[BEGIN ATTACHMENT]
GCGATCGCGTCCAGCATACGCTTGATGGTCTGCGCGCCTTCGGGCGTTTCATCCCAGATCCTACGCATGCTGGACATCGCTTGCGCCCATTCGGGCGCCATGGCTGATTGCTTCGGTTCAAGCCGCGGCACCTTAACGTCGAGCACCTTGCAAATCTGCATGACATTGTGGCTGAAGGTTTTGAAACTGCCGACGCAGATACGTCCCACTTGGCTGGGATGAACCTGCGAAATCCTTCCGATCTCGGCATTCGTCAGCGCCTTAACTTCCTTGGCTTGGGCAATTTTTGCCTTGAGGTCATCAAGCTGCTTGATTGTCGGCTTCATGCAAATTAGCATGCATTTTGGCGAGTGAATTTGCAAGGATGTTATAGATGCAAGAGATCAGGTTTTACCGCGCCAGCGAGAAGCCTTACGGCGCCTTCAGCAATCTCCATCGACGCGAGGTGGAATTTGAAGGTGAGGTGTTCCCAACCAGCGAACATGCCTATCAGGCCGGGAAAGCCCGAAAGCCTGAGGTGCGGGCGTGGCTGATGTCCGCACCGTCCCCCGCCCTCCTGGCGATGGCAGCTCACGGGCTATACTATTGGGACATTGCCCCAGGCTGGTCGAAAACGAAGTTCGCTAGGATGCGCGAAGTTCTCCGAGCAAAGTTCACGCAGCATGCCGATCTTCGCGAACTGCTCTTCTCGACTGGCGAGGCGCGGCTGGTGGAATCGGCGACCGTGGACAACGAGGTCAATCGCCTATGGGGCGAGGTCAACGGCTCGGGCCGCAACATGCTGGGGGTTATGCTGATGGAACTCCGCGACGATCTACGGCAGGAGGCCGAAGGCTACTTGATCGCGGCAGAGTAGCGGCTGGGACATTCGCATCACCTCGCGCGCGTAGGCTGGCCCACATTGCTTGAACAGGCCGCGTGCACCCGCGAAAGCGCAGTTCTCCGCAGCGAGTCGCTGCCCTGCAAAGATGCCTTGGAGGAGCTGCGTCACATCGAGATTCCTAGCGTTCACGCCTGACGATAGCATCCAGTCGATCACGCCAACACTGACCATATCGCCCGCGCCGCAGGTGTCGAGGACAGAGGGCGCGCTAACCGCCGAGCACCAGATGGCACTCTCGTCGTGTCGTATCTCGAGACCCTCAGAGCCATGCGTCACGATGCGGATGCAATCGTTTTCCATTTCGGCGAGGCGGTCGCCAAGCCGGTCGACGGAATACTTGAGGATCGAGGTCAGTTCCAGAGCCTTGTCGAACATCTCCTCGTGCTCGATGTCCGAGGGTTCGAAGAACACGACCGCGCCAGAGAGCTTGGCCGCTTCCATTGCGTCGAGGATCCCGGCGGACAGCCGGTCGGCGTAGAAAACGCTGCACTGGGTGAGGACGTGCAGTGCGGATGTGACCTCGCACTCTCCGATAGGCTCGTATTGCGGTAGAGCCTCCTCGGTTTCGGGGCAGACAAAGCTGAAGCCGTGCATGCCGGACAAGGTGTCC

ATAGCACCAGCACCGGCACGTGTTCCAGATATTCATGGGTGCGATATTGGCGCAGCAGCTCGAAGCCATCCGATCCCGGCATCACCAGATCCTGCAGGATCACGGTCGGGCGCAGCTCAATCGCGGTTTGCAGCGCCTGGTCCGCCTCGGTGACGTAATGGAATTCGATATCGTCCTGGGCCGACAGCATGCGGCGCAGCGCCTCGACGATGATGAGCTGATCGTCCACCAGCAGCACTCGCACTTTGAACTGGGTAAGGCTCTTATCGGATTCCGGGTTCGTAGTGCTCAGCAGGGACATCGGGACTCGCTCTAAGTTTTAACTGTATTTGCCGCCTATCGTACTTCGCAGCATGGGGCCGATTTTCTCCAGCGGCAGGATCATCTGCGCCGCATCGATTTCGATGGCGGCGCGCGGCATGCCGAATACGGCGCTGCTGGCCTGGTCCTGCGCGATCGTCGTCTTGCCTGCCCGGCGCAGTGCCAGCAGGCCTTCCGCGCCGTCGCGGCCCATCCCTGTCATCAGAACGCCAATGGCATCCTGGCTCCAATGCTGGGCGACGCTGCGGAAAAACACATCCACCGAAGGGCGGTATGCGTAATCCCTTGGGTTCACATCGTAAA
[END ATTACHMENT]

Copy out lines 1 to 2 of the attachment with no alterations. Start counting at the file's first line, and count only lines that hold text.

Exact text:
GCGATCGCGTCCAGCATACGCTTGATGGTCTGCGCGCCTTCGGGCGTTTCATCCCAGATCCTACGCATGCTGGACATCGCTTGCGCCCATTCGGGCGCCATGGCTGATTGCTTCGGTTCAAGCCGCGGCACCTTAACGTCGAGCACCTTGCAAATCTGCATGACATTGTGGCTGAAGGTTTTGAAACTGCCGACGCAGATACGTCCCACTTGGCTGGGATGAACCTGCGAAATCCTTCCGATCTCGGCATTCGTCAGCGCCTTAACTTCCTTGGCTTGGGCAATTTTTGCCTTGAGGTCATCAAGCTGCTTGATTGTCGGCTTCATGCAAATTAGCATGCATTTTGGCGAGTGAATTTGCAAGGATGTTATAGATGCAAGAGATCAGGTTTTACCGCGCCAGCGAGAAGCCTTACGGCGCCTTCAGCAATCTCCATCGACGCGAGGTGGAATTTGAAGGTGAGGTGTTCCCAACCAGCGAACATGCCTATCAGGCCGGGAAAGCCCGAAAGCCTGAGGTGCGGGCGTGGCTGATGTCCGCACCGTCCCCCGCCCTCCTGGCGATGGCAGCTCACGGGCTATACTATTGGGACATTGCCCCAGGCTGGTCGAAAACGAAGTTCGCTAGGATGCGCGAAGTTCTCCGAGCAAAGTTCACGCAGCATGCCGATCTTCGCGAACTGCTCTTCTCGACTGGCGAGGCGCGGCTGGTGGAATCGGCGACCGTGGACAACGAGGTCAATCGCCTATGGGGCGAGGTCAACGGCTCGGGCCGCAACATGCTGGGGGTTATGCTGATGGAACTCCGCGACGATCTACGGCAGGAGGCCGAAGGCTACTTGATCGCGGCAGAGTAGCGGCTGGGACATTCGCATCACCTCGCGCGCGTAGGCTGGCCCACATTGCTTGAACAGGCCGCGTGCACCCGCGAAAGCGCAGTTCTCCGCAGCGAGTCGCTGCCCTGCAAAGATGCCTTGGAGGAGCTGCGTCACATCGAGATTCCTAGCGTTCACGCCTGACGATAGCATCCAGTCGATCACGCCAACACTGACCATATCGCCCGCGCCGCAGGTGTCGAGGACAGAGGGCGCGCTAACCGCCGAGCACCAGATGGCACTCTCGTCGTGTCGTATCTCGAGACCCTCAGAGCCATGCGTCACGATGCGGATGCAATCGTTTTCCATTTCGGCGAGGCGGTCGCCAAGCCGGTCGACGGAATACTTGAGGATCGAGGTCAGTTCCAGAGCCTTGTCGAACATCTCCTCGTGCTCGATGTCCGAGGGTTCGAAGAACACGACCGCGCCAGAGAGCTTGGCCGCTTCCATTGCGTCGAGGATCCCGGCGGACAGCCGGTCGGCGTAGAAAACGCTGCACTGGGTGAGGACGTGCAGTGCGGATGTGACCTCGCACTCTCCGATAGGCTCGTATTGCGGTAGAGCCTCCTCGGTTTCGGGGCAGACAAAGCTGAAGCCGTGCATGCCGGACAAGGTGTCC

ATAGCACCAGCACCGGCACGTGTTCCAGATATTCATGGGTGCGATATTGGCGCAGCAGCTCGAAGCCATCCGATCCCGGCATCACCAGATCCTGCAGGATCACGGTCGGGCGCAGCTCAATCGCGGTTTGCAGCGCCTGGTCCGCCTCGGTGACGTAATGGAATTCGATATCGTCCTGGGCCGACAGCATGCGGCGCAGCGCCTCGACGATGATGAGCTGATCGTCCACCAGCAGCACTCGCACTTTGAACTGGGTAAGGCTCTTATCGGATTCCGGGTTCGTAGTGCTCAGCAGGGACATCGGGACTCGCTCTAAGTTTTAACTGTATTTGCCGCCTATCGTACTTCGCAGCATGGGGCCGATTTTCTCCAGCGGCAGGATCATCTGCGCCGCATCGATTTCGATGGCGGCGCGCGGCATGCCGAATACGGCGCTGCTGGCCTGGTCCTGCGCGATCGTCGTCTTGCCTGCCCGGCGCAGTGCCAGCAGGCCTTCCGCGCCGTCGCGGCCCATCCCTGTCATCAGAACGCCAATGGCATCCTGGCTCCAATGCTGGGCGACGCTGCGGAAAAACACATCCACCGAAGGGCGGTATGCGTAATCCCTTGGGTTCACATCGTAAA